Toxic Chocolate: What to Do if Your Dog Gets into the Sweet Stuff
Chocolate is definitely not a dog-safe treat. Get the details about chocolate poisoning in dogs and what to do if your dog eats some.
Chocolate, a much-desired human treat is found in abundance in homes, especially around Valentine’s Day, Halloween, and many holidays. But dogs and chocolate are a bad combination. Can your dog eat chocolate? The answer is no—this treat is NOT for dogs and can actually poison them. Here’s what happens if your dog eats chocolate and what you should do if—oops!—your dog got into that bit of chocolate you left out.
Why Chocolate Is Bad for Dogs
Ahna Brutlag, DVM, MS, DABT, DABVT, and director of veterinary services at Pet Poison Helpline, explains why chocolate is bad for dogs—and a connection to coffee. “Chocolate contains chemicals called methylxanthines, specifically theobromine and caffeine,” Brutlag says. “These chemicals are stimulants that can lead to cardiovascular and neurological stimulation in dogs. It’s very similar to a person taking too much caffeine.”
Some Types of Chocolate Are More Dangerous Than Others
Chocolate comes in many forms, and the degree of dangerous methylxanthines varies. “The darker and less sweet the chocolate, the more toxic it can be to dogs because it contains more theobromine and caffeine,” Brutlag says. “Baker’s chocolate and dark chocolate pose the greatest risk for poisoning, while white chocolate carries the lowest risk.” The degree of ill effects also varies according to how much chocolate a dog consumes and the dog’s size.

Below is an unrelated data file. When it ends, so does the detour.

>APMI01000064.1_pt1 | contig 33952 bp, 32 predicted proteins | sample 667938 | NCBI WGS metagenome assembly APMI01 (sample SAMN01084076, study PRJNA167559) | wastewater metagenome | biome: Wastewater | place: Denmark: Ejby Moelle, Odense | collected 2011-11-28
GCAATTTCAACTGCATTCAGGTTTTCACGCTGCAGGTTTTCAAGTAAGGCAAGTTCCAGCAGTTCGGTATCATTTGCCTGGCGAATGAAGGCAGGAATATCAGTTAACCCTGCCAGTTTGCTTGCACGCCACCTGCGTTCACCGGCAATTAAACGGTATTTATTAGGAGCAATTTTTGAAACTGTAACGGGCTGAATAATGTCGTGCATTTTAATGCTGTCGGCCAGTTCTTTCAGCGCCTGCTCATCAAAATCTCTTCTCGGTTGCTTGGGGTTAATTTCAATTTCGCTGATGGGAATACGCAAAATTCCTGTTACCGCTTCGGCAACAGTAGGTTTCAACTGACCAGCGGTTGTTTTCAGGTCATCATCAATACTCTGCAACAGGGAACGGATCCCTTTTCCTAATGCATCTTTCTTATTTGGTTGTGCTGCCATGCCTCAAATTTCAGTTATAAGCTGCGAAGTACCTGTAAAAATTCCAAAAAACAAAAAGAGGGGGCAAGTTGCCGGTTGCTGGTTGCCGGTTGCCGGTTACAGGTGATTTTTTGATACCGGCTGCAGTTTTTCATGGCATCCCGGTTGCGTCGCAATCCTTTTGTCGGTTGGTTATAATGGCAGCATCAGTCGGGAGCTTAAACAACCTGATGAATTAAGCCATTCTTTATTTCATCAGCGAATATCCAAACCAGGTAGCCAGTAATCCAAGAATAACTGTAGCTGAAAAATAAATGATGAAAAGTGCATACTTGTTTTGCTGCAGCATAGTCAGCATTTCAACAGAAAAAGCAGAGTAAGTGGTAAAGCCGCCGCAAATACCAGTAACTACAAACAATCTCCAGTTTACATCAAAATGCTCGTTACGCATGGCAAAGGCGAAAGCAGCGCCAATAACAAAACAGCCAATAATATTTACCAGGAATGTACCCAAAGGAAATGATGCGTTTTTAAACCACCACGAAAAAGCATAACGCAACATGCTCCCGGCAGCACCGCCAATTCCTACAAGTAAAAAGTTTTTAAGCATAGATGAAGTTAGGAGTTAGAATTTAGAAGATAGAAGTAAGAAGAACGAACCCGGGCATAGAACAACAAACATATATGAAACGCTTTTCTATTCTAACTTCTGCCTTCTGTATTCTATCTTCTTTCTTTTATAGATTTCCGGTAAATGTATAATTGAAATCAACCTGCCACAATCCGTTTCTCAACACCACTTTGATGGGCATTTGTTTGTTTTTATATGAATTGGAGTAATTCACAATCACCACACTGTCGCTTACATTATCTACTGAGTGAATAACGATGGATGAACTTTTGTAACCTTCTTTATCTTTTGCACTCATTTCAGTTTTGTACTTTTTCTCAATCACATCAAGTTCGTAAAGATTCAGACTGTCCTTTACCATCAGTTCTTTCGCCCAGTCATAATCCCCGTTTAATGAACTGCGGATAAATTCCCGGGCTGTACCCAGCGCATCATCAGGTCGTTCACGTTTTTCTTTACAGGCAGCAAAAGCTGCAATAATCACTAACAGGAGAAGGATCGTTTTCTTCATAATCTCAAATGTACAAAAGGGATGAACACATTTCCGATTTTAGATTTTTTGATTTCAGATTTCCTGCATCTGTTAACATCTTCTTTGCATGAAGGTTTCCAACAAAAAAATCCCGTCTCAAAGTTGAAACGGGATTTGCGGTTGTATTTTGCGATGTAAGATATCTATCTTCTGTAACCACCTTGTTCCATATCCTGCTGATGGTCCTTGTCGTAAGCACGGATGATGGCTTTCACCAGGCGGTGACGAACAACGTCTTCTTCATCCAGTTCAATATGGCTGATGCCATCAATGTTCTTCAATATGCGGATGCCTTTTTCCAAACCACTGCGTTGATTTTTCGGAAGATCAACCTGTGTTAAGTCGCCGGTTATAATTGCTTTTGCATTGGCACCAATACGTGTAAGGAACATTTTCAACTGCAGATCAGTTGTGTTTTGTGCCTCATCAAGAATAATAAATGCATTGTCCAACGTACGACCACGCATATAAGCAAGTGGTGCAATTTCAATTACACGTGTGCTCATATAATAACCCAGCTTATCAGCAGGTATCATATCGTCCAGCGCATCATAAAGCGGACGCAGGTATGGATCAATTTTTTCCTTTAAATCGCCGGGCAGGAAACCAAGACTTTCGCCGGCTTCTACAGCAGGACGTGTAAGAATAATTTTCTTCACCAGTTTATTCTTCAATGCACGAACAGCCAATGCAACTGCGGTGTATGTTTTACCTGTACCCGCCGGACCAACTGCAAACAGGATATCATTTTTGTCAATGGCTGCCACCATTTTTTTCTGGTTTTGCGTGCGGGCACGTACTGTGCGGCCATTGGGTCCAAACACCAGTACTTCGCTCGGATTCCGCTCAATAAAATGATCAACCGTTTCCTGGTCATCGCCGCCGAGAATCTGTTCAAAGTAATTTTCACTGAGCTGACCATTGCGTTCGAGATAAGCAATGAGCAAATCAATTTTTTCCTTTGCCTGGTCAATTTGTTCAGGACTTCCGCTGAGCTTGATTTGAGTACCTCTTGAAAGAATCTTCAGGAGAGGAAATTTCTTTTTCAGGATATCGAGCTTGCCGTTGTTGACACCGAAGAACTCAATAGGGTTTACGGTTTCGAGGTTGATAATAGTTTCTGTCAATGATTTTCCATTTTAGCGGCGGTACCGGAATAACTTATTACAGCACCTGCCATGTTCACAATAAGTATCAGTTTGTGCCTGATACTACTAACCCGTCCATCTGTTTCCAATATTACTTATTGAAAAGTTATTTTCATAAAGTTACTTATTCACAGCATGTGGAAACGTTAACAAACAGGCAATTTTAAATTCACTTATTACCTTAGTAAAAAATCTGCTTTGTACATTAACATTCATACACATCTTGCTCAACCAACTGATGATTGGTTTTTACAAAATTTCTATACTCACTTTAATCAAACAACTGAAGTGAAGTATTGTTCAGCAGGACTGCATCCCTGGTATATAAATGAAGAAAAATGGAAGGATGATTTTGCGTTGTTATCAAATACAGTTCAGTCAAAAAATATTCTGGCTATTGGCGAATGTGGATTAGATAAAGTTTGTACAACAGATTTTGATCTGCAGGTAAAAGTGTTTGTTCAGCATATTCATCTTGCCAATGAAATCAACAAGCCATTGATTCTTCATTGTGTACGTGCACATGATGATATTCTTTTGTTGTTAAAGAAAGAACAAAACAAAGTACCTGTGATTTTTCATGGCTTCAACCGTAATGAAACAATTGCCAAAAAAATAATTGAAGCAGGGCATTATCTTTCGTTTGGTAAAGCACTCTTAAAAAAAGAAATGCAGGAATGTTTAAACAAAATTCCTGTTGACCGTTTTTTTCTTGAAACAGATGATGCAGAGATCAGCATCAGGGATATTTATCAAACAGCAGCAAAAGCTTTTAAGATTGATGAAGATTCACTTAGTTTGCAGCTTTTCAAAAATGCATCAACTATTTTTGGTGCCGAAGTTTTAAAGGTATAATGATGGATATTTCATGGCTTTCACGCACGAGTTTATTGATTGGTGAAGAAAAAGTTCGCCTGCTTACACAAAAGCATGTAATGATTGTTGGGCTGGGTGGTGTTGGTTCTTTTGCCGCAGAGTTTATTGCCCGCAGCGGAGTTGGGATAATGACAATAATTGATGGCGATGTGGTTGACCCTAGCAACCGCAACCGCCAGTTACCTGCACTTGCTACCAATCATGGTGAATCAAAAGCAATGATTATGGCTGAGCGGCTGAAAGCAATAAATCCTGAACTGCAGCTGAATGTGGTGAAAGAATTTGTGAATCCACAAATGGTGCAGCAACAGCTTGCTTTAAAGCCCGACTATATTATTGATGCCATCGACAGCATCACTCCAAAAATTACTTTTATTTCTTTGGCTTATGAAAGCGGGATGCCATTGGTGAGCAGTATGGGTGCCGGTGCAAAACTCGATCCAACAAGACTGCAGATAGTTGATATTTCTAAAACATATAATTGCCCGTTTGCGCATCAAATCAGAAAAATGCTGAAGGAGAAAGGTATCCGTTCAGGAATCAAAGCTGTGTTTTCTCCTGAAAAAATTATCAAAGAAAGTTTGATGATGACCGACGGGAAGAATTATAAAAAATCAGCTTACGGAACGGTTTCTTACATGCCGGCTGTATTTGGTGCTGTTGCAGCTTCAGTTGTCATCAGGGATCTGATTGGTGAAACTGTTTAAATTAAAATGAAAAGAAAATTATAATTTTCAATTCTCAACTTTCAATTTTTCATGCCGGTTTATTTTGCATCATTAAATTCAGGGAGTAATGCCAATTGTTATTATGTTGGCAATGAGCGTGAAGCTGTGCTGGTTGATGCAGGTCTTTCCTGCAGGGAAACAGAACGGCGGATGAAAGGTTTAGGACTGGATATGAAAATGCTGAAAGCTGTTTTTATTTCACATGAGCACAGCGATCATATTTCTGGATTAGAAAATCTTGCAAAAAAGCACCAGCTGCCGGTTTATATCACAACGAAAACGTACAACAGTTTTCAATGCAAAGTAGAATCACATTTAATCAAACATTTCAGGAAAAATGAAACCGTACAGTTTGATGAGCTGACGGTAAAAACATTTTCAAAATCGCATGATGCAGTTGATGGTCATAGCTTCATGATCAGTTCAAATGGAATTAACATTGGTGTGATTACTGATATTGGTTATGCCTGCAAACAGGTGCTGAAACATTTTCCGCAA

According to Banfield Pet Hospital, the most dangerous types of chocolate for dogs in order from most harmful to least harmful include:
- Cocoa powder
- Baker's chocolate
- Semisweet chocolate
- Dark chocolate
- Instant cocoa powder mix
- Milk chocolate
- White chocolate
Signs and Symptoms of Chocolate Poisoning in Dogs
Chocolate poisoning in dogs has clear clinical signs. If you’re unsure if your dog has gotten into chocolate, you’ll probably see obvious symptoms. “Spontaneously vomiting up chocolate is a pretty tell-tale sign,” Brutlag says. Other common signs of chocolate poisoning in dogs include:
- Increased thirst
- Elevated heart rate
- Elevated blood pressure (hypertension)
- Abnormal heart rhythms
- Elevated body temperature (hyperthermia)
What to Do if Your Dog Eats Chocolate
“I strongly recommend contacting Pet Poison Helpline or your veterinarian immediately,” Brutlag says. “Doing so will allow these veterinary professionals to determine if the dog ingested a toxic dose of chocolate and, depending on how long it’s been since ingestion and the dose ingested, may be able to offer suggestions for at-home care.”
An at-home care option for chocolate poisoning in dogs might be to induce vomiting. “A note of caution—if you induce vomiting at home, make sure to remove the dog from the vomit or immediately pick it up. I’ve had many dogs ingest their own vomit and be back at the same point in which they started!” Brutlag says.
No matter what, contact your vet as quickly as possible after your dog eats chocolate. The length of time since the incident and other factors that could make inducing vomiting dangerous may require an immediate visit to the vet.
Of course, the best plan is to avoid chocolate poisoning in your dog. Keep all forms of chocolate away from your furry best friend’s curious nose and mouth. But accidents happen. If your dog eats chocolate, call your vet.